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'Double Knocking' Answer to Australian Weed Control

08 May 2012
GRDC

AUSTRALIA - Advisors are asking Central Queensland grain growers to try again if they have experimented with the 'double knock' weed control technique with mixed results.

Darren Aisthorpe, Queensland Department of Agriculture, Fisheries and Forestry (DAFF) extension agronomist for the CQ Grower Solutions project, Biloela says the double knock technique is a key strategy for management of difficult-to-control weeds such as flaxleaf fleabane and feathertop Rhodes grass.

“To date there have been some very mixed results with double knocking at a commercial level, despite excellent results at trial and demonstration levels, and this is not helping with the uptake of the practice,” Mr Aisthorpe said.

“However, double knock is a key strategy for maximising weed kill and reducing the threat of herbicide resistance.”

The Grains Research and Development Corporation (GRDC) has invested in weed management research across the northern region, including extensive work by the DAFF weeds team, CQ Grower solutions project and Northern Grower Alliance (NGA) into maximising effectiveness of the double knock technique.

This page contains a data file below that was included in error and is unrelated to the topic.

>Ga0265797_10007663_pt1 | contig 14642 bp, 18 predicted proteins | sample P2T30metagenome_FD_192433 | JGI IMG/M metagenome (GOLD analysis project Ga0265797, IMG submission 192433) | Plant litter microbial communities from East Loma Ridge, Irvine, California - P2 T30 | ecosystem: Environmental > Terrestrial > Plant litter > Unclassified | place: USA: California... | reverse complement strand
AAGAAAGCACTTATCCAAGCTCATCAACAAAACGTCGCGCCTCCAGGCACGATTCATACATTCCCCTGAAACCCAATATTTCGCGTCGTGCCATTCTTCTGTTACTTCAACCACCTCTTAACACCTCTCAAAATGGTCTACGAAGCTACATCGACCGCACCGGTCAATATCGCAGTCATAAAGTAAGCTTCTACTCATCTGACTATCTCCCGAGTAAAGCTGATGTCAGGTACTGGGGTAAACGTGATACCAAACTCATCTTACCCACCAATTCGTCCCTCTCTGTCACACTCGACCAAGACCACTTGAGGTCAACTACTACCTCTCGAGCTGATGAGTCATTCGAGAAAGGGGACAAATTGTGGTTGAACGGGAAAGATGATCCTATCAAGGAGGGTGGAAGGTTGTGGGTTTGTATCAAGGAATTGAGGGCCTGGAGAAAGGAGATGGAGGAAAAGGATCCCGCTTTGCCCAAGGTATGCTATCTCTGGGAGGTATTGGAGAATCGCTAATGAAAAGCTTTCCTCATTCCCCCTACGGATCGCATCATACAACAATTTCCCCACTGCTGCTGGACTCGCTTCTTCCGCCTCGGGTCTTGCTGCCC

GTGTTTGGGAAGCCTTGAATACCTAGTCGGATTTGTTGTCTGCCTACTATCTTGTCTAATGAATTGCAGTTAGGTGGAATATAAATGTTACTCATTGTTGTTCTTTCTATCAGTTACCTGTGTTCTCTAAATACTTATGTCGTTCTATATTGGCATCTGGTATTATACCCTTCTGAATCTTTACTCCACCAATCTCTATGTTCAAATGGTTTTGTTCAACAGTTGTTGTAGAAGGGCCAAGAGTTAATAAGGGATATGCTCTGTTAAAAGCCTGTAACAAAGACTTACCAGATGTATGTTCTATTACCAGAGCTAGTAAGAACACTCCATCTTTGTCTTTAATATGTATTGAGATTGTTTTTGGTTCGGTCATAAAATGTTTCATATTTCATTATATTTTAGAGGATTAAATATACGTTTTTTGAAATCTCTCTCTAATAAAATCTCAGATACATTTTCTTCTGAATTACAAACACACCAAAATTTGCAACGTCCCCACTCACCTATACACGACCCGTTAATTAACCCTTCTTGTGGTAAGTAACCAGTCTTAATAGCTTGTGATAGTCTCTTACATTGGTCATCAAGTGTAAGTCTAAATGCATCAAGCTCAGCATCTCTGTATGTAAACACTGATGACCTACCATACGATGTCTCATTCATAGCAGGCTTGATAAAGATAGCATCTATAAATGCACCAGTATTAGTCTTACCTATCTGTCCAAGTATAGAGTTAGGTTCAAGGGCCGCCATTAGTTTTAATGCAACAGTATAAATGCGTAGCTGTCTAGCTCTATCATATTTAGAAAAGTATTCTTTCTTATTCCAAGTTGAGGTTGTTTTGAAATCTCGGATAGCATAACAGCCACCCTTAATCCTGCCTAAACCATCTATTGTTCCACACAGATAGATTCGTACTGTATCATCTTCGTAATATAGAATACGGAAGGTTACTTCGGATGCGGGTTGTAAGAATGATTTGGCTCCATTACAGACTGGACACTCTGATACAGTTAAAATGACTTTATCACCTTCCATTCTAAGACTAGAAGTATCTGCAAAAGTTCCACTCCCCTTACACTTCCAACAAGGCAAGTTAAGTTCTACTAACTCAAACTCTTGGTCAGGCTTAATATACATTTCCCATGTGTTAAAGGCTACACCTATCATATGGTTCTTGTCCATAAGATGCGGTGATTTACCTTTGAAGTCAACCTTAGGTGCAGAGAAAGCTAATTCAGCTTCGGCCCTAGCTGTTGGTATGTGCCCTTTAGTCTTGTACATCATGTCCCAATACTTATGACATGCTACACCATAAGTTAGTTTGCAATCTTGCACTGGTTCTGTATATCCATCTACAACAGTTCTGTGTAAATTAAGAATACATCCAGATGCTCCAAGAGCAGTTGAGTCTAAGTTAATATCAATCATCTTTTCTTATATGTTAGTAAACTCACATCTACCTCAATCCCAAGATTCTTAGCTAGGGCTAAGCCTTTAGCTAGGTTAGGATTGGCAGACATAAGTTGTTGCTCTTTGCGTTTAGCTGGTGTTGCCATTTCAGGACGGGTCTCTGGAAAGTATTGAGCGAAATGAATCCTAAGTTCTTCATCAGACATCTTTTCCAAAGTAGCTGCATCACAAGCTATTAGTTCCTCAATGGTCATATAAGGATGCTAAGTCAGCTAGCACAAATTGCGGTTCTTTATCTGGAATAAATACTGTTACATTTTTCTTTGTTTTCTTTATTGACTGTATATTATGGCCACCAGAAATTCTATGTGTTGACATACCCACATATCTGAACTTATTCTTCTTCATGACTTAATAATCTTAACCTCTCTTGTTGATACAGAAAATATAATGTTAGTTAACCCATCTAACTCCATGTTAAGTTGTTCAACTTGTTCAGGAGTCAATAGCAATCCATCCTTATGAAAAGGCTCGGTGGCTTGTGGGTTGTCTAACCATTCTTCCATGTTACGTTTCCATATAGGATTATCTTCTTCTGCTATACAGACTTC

Double knocking involves the planned application of two (or more) practices to manage a target weed.

Mr Aisthorpe says the most common form of double knocking is separate spray applications of two different chemical groups. A double knock could also involve any number of combinations including chemical application, tillage, burning and mulching, he says.

“The crucial element of the second knock or practice is to take out those targets that were not taken out by the first knock,” Mr Aisthorpe says.

“This is essential, particularly when using Group A and B herbicides. If any plants survive the initial application of chemical, a resistant population of weeds will develop very quickly, rendering that chemical group useless against the target species.”

Mr Aisthorpe cites several key strategies when using knockdown herbicides on feathertop Rhodes grass or fleabane:

  • Plan to double knock—spraying after plant shutdown will compromise the bipyridyl efficacy. Don’t consider application as an afterthought, timing is the key.
  • Keep water rates high—bipyridyls rely on contact to work. More viable droplets will cause more damage.
  • Time your spray applications to avoid hot, dry, stressed conditions during the middle of the day.
  • Be realistic in your expectations—double knocking works best with small, rapidly growing plants. If plants are large, mature and rank, the best you can expect is to limit seed set and reduce biomass to allow for a tillage event, ideally followed up with a residual product post-tillage to manage any future peak flushes after rain.

For more information on weed management, click here.

TheCropSite News Desk

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